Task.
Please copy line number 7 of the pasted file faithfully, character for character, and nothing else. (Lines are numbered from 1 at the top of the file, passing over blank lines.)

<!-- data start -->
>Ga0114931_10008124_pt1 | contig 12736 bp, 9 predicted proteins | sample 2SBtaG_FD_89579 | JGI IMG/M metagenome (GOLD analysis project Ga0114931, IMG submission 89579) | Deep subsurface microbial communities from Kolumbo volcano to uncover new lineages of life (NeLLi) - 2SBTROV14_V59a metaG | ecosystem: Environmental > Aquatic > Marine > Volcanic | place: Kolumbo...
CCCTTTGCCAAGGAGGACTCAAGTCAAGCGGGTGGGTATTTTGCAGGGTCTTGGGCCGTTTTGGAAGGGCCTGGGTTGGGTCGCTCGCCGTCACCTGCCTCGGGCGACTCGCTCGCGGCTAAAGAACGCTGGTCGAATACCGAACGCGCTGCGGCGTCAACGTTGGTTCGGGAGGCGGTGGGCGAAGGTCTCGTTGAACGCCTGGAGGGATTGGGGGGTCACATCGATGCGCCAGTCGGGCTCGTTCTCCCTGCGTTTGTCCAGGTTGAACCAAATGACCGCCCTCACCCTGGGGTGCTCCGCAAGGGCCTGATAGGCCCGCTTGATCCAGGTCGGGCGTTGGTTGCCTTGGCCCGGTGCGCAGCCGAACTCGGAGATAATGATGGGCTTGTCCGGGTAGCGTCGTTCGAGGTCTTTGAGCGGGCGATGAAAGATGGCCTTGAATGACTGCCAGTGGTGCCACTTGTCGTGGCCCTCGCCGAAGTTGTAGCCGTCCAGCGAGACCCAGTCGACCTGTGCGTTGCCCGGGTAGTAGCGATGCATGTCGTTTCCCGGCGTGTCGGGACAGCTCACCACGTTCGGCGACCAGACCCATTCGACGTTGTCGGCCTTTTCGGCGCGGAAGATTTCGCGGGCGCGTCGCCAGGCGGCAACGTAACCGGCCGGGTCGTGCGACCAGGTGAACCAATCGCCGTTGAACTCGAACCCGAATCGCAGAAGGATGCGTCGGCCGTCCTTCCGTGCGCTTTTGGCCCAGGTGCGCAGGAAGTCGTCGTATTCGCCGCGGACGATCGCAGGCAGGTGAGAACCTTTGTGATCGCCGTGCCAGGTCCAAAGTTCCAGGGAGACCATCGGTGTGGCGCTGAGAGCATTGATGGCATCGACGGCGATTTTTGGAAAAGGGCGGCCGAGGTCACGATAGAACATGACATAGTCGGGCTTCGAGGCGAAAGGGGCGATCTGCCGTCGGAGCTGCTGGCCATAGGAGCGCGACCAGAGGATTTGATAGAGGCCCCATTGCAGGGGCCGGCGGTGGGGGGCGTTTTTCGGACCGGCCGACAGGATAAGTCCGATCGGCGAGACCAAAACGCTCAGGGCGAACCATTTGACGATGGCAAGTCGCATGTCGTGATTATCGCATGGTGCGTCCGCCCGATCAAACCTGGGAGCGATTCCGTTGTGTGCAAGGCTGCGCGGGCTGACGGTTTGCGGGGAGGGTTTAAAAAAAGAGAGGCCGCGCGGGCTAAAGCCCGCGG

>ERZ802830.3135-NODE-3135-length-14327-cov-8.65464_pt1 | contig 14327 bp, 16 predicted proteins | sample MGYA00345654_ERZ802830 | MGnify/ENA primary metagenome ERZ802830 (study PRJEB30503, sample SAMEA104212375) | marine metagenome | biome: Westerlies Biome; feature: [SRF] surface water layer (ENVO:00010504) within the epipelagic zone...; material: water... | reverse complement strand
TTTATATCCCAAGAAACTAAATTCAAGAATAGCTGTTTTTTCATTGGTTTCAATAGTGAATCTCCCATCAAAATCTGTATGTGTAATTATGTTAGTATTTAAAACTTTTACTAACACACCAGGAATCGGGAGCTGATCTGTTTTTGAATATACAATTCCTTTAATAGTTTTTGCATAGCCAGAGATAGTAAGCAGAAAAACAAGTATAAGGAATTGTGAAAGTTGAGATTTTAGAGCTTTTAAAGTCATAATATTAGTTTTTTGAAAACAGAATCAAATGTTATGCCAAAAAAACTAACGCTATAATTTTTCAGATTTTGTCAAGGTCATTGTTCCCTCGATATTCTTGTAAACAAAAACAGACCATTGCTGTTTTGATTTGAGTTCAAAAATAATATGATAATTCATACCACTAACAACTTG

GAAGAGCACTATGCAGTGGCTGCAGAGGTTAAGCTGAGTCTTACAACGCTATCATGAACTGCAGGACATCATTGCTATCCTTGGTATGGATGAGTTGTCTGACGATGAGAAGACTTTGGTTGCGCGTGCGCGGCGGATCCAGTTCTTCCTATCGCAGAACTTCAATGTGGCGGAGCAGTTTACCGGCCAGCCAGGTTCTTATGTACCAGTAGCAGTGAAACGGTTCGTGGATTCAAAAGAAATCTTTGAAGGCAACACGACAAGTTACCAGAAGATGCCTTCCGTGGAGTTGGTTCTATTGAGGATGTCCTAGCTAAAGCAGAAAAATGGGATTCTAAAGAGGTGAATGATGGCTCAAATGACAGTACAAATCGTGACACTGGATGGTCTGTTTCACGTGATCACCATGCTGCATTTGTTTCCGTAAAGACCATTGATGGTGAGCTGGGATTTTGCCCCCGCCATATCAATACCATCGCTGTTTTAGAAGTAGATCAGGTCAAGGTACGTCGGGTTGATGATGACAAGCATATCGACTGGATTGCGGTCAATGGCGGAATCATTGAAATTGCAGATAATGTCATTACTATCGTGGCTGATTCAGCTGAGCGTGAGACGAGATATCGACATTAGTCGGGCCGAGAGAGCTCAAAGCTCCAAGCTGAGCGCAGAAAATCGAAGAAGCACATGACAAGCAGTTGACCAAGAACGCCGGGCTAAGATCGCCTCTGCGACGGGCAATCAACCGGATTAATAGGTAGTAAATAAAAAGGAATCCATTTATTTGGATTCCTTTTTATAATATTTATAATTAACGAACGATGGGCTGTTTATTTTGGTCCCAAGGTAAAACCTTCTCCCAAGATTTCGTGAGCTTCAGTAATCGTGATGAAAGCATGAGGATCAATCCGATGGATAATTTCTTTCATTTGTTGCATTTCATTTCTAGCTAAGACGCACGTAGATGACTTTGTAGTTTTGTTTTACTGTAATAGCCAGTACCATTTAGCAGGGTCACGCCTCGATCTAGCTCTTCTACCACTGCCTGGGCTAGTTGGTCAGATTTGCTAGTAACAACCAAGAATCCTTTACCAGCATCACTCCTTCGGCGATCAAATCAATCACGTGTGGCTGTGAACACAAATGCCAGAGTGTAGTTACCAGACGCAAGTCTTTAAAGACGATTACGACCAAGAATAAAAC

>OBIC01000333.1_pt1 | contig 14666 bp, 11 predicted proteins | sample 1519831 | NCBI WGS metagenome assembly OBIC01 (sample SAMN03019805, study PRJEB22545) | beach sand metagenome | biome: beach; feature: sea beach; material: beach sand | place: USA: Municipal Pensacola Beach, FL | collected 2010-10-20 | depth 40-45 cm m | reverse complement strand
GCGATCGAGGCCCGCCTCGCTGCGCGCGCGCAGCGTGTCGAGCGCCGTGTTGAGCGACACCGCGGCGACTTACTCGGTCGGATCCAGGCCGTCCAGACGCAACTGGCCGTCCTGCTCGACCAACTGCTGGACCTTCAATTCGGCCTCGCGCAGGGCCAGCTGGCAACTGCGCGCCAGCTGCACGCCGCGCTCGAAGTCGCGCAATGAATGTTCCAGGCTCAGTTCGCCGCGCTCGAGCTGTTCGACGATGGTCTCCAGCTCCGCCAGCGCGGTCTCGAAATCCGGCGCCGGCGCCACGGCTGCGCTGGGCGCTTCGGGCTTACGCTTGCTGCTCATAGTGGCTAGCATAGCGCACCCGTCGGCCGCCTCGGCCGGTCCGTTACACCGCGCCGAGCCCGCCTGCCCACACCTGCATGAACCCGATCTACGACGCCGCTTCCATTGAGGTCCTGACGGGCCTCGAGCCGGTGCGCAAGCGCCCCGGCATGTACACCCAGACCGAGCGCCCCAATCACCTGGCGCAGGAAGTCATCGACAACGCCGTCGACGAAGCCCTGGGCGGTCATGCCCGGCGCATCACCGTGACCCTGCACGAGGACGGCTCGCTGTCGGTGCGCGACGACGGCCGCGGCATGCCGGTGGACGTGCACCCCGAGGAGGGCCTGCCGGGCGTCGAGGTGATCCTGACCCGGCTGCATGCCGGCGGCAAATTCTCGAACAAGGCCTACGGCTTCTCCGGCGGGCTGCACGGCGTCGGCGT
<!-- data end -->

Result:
GCGATCGAGGCCCGCCTCGCTGCGCGCGCGCAGCGTGTCGAGCGCCGTGTTGAGCGACACCGCGGCGACTTACTCGGTCGGATCCAGGCCGTCCAGACGCAACTGGCCGTCCTGCTCGACCAACTGCTGGACCTTCAATTCGGCCTCGCGCAGGGCCAGCTGGCAACTGCGCGCCAGCTGCACGCCGCGCTCGAAGTCGCGCAATGAATGTTCCAGGCTCAGTTCGCCGCGCTCGAGCTGTTCGACGATGGTCTCCAGCTCCGCCAGCGCGGTCTCGAAATCCGGCGCCGGCGCCACGGCTGCGCTGGGCGCTTCGGGCTTACGCTTGCTGCTCATAGTGGCTAGCATAGCGCACCCGTCGGCCGCCTCGGCCGGTCCGTTACACCGCGCCGAGCCCGCCTGCCCACACCTGCATGAACCCGATCTACGACGCCGCTTCCATTGAGGTCCTGACGGGCCTCGAGCCGGTGCGCAAGCGCCCCGGCATGTACACCCAGACCGAGCGCCCCAATCACCTGGCGCAGGAAGTCATCGACAACGCCGTCGACGAAGCCCTGGGCGGTCATGCCCGGCGCATCACCGTGACCCTGCACGAGGACGGCTCGCTGTCGGTGCGCGACGACGGCCGCGGCATGCCGGTGGACGTGCACCCCGAGGAGGGCCTGCCGGGCGTCGAGGTGATCCTGACCCGGCTGCATGCCGGCGGCAAATTCTCGAACAAGGCCTACGGCTTCTCCGGCGGGCTGCACGGCGTCGGCGT